The National Catholic Review

When I was about six years old, my dad took me to Alamitos bay for a day of sailing with an old shipyard buddy. As we came about on the last tack to approach the float in front of his house, my dad’s friend suggested that I go overboard, and he would throw the mooring line up to the beach. I had to confess to him that I did not know how to swim, to which my dad replied, Well, this is as good a time as ever to learn, and with that he pitched me over the side.

As the years passed, I became aware of my dad’s impulsive nature; but that day I was unprepared. I sank alongside the dinghy like a rock, the water being much deeper than Dad thought. When I finally surfaced, gasping for air and floundering about, I saw Dad standing in the boat as he tossed me a lifeline. I grabbed on hard, and in one quick motion I was plopped back on board, none the worse for wear. I look on it now as a rite of initiation, a coming of age for all boys who live by the water. Like all rites, this one had a powerful message: always know how deep the water is before you get wet.

Four years ago my daughter, Jen, asked me to teach confirmation classes to teenagers. I paused to consider what I would be getting into and how deep the water would be. I had tried to teach C.C.D. when I was in high school and was a dismal failure. In the corner of my eye was that blinking red light, the you are going to drown warning light. But Jen was enthusiastic, and they did need someone else, so I threw better sense to the wind and took the plunge. After all, I had raised three children, been a Scout leader and coached kids’ sports teams. How tough could this be?

Well, let me tell you, it was an E-coupon ride straight into Confirmation Hell. The class was full of angry, sullen teenagers delivered to the school door virtually at gunpoint by anxious parents. They had no sense of why they were there, and the parents had no clear notion of why they sent them. Everyone was trapped in a traditional Catholic ideal of what ought to be, looking to get their child’s sacrament ticket punched in the confirmation column.

To make matters worse, the textbook must have been written by someone chipped out of an iceberg. It was stodgy, linear, dogmatic and traditional. Perhaps it played well in the corn-belt, but for a bunch of California kids it was a loser. I hated to come to class to teach it and the kids hated to come and listen to it. We were in water over our heads, holding on to an anvil.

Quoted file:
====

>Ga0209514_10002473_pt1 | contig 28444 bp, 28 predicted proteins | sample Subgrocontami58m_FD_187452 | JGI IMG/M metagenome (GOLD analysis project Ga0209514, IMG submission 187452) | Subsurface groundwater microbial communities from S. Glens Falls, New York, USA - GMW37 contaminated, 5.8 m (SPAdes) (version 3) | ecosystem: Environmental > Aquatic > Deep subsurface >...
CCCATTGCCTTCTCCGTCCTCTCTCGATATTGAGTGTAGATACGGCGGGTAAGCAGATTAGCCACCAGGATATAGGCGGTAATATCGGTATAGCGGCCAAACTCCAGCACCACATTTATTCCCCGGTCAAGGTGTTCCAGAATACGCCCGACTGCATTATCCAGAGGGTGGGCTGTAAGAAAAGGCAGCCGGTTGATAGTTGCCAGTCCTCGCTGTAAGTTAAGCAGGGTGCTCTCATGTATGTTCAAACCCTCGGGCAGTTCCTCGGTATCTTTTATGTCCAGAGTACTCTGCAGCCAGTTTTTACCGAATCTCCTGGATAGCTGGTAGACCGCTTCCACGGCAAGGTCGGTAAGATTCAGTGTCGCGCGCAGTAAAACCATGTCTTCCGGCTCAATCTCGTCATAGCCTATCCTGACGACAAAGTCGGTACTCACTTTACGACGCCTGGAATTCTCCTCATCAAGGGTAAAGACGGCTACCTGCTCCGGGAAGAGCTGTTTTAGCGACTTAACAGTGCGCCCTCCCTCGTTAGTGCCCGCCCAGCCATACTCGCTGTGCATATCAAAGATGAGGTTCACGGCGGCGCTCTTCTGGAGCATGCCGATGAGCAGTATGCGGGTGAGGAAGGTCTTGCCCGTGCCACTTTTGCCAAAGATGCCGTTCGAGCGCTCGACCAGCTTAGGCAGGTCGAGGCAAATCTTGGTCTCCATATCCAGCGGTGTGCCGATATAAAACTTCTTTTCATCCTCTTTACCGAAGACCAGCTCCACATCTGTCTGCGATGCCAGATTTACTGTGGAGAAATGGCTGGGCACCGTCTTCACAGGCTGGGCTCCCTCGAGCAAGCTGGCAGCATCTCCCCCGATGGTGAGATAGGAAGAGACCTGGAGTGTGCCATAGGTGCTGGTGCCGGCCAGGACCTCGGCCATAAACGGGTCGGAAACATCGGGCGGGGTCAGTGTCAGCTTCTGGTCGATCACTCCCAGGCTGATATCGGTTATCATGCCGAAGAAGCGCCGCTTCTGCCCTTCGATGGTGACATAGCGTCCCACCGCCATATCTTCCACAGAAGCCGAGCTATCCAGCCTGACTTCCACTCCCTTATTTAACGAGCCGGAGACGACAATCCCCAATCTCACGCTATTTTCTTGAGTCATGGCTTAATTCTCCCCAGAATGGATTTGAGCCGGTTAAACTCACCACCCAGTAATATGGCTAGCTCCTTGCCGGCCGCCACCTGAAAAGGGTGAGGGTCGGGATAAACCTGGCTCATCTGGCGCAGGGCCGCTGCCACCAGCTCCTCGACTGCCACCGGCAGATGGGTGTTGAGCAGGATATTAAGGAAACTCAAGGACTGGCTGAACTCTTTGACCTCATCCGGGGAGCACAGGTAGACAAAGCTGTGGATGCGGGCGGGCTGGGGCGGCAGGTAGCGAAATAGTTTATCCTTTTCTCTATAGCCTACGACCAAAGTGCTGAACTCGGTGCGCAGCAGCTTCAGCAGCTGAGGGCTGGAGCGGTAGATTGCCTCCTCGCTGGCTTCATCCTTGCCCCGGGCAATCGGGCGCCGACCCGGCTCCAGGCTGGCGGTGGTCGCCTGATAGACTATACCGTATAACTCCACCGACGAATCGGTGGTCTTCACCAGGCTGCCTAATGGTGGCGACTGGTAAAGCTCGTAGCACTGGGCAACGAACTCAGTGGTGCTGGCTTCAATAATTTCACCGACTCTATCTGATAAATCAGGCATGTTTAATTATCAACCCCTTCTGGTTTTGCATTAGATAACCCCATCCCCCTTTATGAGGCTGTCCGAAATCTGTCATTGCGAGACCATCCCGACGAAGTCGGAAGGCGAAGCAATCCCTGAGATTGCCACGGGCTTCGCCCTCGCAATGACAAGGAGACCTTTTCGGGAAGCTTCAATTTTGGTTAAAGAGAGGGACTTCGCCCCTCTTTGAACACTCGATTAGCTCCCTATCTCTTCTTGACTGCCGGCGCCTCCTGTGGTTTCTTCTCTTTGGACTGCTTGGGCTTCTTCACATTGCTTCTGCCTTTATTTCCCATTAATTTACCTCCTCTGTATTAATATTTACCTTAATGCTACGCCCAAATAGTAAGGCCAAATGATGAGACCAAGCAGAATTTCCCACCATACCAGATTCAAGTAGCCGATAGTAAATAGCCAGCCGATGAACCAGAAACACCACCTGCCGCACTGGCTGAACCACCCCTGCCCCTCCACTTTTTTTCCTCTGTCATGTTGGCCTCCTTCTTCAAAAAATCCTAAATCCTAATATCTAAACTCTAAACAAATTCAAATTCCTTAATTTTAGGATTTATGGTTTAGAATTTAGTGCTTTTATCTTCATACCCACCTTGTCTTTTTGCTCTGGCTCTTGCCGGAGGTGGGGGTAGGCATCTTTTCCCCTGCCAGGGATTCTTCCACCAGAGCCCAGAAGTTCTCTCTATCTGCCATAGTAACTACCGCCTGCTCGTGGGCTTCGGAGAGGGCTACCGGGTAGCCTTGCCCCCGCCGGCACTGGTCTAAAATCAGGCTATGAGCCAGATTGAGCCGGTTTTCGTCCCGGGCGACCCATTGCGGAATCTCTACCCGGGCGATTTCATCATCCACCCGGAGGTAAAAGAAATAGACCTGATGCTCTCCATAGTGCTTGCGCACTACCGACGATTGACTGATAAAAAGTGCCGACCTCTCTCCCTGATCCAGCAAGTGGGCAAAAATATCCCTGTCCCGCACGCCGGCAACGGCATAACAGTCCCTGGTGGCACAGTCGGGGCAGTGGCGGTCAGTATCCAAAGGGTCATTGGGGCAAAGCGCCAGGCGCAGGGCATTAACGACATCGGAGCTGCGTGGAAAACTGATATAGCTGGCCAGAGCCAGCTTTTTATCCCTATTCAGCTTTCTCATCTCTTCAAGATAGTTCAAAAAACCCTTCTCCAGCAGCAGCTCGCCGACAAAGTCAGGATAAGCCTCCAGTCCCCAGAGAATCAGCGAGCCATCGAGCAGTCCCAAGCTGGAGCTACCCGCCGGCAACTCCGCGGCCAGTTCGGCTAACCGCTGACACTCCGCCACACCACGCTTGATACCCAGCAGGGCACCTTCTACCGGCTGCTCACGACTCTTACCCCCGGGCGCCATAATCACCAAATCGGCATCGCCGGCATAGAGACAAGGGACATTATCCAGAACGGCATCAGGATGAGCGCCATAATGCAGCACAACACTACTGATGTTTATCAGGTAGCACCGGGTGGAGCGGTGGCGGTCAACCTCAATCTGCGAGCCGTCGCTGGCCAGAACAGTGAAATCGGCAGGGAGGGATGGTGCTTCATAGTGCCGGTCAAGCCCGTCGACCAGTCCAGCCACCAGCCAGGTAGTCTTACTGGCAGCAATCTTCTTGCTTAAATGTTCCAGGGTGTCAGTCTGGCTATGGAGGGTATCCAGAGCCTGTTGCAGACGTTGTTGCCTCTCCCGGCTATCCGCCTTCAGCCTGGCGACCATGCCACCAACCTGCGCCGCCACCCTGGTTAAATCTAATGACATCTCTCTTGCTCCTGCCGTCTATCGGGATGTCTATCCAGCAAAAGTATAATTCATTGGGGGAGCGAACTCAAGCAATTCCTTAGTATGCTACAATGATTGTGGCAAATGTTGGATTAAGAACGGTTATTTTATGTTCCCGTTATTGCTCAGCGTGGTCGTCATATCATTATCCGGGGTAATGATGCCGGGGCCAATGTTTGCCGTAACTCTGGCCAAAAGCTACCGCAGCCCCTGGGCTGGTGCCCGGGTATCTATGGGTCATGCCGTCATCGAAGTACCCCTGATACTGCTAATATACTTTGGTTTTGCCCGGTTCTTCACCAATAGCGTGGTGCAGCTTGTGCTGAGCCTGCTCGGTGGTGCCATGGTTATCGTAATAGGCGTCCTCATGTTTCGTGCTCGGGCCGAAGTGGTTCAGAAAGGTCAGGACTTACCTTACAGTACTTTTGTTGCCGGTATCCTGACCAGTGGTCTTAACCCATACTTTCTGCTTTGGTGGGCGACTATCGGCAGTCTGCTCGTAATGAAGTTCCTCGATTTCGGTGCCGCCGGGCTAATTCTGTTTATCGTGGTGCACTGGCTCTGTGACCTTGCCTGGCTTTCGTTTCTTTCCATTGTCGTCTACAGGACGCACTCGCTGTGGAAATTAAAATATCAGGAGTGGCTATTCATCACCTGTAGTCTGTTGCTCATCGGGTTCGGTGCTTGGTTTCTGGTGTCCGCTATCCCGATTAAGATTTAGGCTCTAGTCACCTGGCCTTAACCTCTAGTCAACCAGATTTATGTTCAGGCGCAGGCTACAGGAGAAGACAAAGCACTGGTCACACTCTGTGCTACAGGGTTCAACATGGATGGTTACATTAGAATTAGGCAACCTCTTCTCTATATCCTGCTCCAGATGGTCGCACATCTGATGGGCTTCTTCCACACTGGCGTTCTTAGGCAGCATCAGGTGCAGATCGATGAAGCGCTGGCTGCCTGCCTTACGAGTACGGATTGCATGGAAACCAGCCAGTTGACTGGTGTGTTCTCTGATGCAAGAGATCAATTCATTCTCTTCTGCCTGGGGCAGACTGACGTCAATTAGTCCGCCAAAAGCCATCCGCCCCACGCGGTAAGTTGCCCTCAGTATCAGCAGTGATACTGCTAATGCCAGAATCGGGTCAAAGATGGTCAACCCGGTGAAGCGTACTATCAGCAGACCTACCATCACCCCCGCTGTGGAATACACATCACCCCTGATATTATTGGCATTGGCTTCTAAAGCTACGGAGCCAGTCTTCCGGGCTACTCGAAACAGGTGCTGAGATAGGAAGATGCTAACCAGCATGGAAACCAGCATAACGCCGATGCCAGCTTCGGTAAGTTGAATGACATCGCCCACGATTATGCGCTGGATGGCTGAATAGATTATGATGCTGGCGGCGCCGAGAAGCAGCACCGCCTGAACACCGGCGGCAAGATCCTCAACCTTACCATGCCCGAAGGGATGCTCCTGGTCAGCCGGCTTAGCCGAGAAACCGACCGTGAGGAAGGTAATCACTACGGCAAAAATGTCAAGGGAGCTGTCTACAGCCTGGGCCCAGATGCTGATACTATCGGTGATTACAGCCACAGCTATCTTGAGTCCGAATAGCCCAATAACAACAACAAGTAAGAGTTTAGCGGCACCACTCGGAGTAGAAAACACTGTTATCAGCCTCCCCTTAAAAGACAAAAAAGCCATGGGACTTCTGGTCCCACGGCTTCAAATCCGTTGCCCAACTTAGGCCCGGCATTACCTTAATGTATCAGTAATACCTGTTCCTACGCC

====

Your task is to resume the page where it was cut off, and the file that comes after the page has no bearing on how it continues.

As the year ground on, I started to read whatever I could lay my hands on that addressed the issues. I found no lack of materials or opinions in magazines and periodicals. Everyone seemed to be talking about how to teach young people, especially this new generation. All of these folks were educated, with letters behind their names to reinforce their credentials. Priests, theologians, psychologists, educators and nunsall weighed in on the topic. I was impressed by the sheer weight of their thinking regarding teaching religion to teenagers. At the same time, though, I wondered, If these people are so bright and so certain, how is it that we are losing the game?

I found it odd that everywhere I looked, the issue was tinged with a sense of gallows humor. Confirm them and you will never see them again!... Confirmation may be the last religious experience they have before they are married!... Too much MTV and too modern, they will never understand the Sacred Truths! One article even told a humorous ditty about Irish pastors trying to get rid of bats in bell towers. The successful one confirmed the bats and never saw them again. How odd, and how funnyunless they are talking about your children.